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Perspectives on Crime and Justice: 1999-2000 Lecture Series, Volume IV

NCJ Number
184245
Author(s)
Franklin Zimring; Richard B. Freeman; William A. Vega; Lawrence W. Sherman; Heather B. Weiss
Date Published
March 2001
Length
135 pages
Annotation
This volume presents five lectures sponsored by the National Institute of Justice and focuses on the factors responsible for sentencing reform in the 1990’s, economic influences on crime, crime and drug abuse among Mexican immigrants, strategies for reducing gun violence, and the evaluation of child and family interventions.
Abstract
The analysis of the changing politics of criminal justice in the 1990’s questions two theories that explain the cause of the increased hostility to criminals and government officials, describes characteristics that have helped shape the resulting penal legislation, and offers a theory of the causes of the political change. The analysis of the relationship between economic factors and crime notes that economic changes in the 1990’s were enough to affect crime in a substantial way and that the booming economy of the 1990’s helped reduce the crime rate, although the research findings were not uniform and additional factors were also shown to affect crime. The survey of Mexican immigrants and Mexican-Americans living in urban and rural areas of central California took place in 1996 and revealed that immigrants had lower rates of crime, violence, and drug abuse than did Mexican-Americans born in the United States. The analysis of epidemiological and experimental research on ways to reduce firearm-related violence concluded that uniformed gun patrols and background checks were effective in preventing crime, that gun buyback programs were ineffective, and that experiments should take place to test several current proposals. The analysis of the current transformation in the role and purposes of evaluation argues for strategic investments in evaluation and knowledge development as part of larger systems of learning and accountability. The discussion also considers ongoing evaluations related to children, youth, and families. Figures, chapter reference notes and reference lists, and questions and answers about each lecture. For individual articles, see NCJ-188081-84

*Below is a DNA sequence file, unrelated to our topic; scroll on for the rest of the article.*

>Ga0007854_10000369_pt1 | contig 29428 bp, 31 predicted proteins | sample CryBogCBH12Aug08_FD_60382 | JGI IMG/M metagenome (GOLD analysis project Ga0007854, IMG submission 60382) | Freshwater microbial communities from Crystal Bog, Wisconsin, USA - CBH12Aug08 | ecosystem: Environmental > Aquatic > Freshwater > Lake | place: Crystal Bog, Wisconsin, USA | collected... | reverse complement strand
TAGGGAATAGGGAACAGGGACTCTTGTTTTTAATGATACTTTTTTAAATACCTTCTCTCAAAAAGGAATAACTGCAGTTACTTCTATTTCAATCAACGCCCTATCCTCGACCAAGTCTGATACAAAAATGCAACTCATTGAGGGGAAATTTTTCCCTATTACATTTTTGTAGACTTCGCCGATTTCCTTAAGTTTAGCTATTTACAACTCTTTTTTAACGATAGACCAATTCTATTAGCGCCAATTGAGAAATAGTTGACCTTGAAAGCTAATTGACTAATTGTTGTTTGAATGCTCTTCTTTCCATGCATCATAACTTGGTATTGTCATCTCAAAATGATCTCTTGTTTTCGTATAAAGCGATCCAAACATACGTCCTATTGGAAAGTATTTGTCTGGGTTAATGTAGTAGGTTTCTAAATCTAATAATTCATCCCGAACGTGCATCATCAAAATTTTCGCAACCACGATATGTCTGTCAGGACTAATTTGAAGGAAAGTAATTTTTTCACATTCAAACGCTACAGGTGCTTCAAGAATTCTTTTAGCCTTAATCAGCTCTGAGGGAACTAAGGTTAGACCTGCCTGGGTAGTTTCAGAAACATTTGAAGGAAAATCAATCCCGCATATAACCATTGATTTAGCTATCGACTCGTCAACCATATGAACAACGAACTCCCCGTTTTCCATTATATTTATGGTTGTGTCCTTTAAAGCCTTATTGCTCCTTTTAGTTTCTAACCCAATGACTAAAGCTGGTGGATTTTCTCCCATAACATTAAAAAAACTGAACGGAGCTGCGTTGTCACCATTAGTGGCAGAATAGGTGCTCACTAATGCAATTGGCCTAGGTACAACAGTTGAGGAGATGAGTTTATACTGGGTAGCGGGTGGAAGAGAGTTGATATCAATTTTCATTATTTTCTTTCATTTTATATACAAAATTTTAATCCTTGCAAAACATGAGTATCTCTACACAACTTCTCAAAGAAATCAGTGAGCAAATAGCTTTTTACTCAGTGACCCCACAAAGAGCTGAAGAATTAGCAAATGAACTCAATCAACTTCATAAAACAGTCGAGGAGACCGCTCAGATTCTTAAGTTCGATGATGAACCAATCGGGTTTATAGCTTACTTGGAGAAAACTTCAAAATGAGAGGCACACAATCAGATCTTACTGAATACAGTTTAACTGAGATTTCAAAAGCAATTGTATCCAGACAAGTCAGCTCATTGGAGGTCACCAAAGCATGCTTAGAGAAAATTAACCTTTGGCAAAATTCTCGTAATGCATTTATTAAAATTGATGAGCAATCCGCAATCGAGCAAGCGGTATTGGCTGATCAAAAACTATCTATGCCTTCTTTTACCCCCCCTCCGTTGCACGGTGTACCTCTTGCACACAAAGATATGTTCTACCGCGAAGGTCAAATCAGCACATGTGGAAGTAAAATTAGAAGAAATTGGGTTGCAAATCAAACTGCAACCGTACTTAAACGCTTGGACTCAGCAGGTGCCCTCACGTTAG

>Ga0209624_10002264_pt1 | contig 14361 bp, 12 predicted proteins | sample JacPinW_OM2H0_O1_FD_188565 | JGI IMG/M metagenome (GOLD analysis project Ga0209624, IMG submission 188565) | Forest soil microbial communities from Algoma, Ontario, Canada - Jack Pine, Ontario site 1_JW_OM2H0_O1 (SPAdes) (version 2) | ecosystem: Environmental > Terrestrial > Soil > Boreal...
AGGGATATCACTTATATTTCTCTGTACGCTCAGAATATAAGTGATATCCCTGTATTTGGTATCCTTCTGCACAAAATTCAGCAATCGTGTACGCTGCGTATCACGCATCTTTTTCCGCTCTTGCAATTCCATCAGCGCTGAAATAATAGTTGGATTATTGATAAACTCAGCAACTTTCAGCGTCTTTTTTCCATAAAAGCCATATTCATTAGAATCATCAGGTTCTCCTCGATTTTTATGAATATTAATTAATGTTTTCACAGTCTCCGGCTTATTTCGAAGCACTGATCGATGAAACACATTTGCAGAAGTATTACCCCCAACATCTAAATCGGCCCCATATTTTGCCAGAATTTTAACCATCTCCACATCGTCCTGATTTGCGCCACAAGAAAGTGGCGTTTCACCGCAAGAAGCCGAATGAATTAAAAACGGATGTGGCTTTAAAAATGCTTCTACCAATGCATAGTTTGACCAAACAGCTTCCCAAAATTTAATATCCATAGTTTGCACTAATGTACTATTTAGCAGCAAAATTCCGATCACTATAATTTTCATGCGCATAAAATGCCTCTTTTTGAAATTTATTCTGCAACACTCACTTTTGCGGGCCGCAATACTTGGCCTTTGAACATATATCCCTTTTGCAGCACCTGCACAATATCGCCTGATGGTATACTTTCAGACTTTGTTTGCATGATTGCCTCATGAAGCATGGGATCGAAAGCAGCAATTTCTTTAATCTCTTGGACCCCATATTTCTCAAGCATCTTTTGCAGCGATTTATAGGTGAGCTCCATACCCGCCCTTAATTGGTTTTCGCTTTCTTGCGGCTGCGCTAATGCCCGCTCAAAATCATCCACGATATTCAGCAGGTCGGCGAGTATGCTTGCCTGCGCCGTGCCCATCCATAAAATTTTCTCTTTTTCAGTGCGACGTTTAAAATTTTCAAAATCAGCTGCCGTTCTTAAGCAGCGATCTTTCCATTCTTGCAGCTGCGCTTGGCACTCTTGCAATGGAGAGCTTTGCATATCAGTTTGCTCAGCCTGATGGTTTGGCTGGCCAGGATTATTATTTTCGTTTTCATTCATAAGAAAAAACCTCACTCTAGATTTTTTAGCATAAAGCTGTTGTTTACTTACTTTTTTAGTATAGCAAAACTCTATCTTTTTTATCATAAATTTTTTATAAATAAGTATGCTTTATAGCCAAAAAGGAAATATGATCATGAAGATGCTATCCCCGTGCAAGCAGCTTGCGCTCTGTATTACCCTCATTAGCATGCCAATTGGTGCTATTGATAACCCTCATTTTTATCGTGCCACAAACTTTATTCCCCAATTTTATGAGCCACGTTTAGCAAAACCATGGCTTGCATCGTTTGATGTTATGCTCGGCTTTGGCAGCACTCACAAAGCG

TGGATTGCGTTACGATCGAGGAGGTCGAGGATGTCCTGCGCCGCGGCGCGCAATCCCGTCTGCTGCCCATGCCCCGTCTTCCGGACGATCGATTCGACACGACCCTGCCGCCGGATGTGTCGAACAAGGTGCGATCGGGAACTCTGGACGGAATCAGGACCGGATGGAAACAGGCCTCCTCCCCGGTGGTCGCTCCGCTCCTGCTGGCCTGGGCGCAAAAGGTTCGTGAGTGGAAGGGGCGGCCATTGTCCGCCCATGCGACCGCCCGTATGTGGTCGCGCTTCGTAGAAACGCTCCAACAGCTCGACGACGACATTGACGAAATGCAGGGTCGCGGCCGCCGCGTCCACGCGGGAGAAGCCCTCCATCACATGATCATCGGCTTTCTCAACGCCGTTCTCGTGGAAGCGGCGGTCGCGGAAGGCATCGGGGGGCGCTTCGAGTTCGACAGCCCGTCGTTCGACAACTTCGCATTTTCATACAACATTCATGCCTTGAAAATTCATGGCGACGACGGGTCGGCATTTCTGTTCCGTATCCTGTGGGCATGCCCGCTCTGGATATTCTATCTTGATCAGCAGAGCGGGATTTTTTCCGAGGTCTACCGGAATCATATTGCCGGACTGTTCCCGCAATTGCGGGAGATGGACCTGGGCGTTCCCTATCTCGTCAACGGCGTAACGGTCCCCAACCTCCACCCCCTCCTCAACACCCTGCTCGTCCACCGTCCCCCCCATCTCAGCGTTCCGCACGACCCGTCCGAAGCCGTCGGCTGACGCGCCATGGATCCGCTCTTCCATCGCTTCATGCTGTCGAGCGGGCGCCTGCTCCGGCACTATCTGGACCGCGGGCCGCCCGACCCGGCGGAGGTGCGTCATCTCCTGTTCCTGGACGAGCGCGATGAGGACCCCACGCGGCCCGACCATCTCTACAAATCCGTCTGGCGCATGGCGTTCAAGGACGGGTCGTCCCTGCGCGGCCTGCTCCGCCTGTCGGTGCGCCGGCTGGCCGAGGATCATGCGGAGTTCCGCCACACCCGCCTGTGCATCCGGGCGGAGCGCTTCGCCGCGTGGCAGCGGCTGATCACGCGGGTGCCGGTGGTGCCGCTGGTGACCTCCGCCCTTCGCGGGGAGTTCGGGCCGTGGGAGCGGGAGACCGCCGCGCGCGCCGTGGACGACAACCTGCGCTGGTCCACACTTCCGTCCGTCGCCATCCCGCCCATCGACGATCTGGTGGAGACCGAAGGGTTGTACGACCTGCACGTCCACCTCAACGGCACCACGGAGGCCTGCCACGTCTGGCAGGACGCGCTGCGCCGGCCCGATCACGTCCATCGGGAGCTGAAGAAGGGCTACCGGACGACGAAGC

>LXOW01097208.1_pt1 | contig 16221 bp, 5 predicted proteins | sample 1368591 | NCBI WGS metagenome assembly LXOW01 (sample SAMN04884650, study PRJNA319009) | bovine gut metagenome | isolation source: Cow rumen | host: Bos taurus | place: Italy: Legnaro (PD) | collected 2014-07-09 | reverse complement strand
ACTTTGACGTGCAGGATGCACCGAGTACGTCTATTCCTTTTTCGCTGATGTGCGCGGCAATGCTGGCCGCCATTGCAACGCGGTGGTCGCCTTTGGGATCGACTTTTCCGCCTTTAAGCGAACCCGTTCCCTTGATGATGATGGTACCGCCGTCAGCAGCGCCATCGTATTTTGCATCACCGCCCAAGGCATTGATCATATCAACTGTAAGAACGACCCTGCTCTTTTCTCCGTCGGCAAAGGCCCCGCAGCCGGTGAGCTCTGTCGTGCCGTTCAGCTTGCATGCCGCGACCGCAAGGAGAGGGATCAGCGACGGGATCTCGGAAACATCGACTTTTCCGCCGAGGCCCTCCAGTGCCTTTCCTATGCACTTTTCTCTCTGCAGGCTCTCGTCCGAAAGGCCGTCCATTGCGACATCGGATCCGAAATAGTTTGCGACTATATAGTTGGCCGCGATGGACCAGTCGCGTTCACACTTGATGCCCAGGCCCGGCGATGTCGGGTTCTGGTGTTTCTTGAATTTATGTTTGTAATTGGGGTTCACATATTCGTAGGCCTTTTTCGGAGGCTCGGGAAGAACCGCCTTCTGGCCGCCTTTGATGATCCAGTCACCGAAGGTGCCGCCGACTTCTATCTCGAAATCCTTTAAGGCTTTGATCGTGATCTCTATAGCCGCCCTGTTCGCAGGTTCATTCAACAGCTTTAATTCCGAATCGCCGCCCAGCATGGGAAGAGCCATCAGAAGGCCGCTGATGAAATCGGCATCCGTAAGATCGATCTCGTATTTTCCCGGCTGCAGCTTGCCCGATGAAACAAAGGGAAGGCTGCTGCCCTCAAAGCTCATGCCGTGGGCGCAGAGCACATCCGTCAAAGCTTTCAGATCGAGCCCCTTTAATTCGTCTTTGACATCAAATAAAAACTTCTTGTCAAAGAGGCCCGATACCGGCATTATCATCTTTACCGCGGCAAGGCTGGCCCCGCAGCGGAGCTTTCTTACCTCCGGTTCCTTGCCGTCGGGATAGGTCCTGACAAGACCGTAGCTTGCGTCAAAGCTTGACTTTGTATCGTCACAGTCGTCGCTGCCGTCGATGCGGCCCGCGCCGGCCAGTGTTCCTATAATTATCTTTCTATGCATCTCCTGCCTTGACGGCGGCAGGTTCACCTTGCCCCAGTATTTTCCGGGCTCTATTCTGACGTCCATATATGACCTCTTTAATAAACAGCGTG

Date Published: March 1, 2001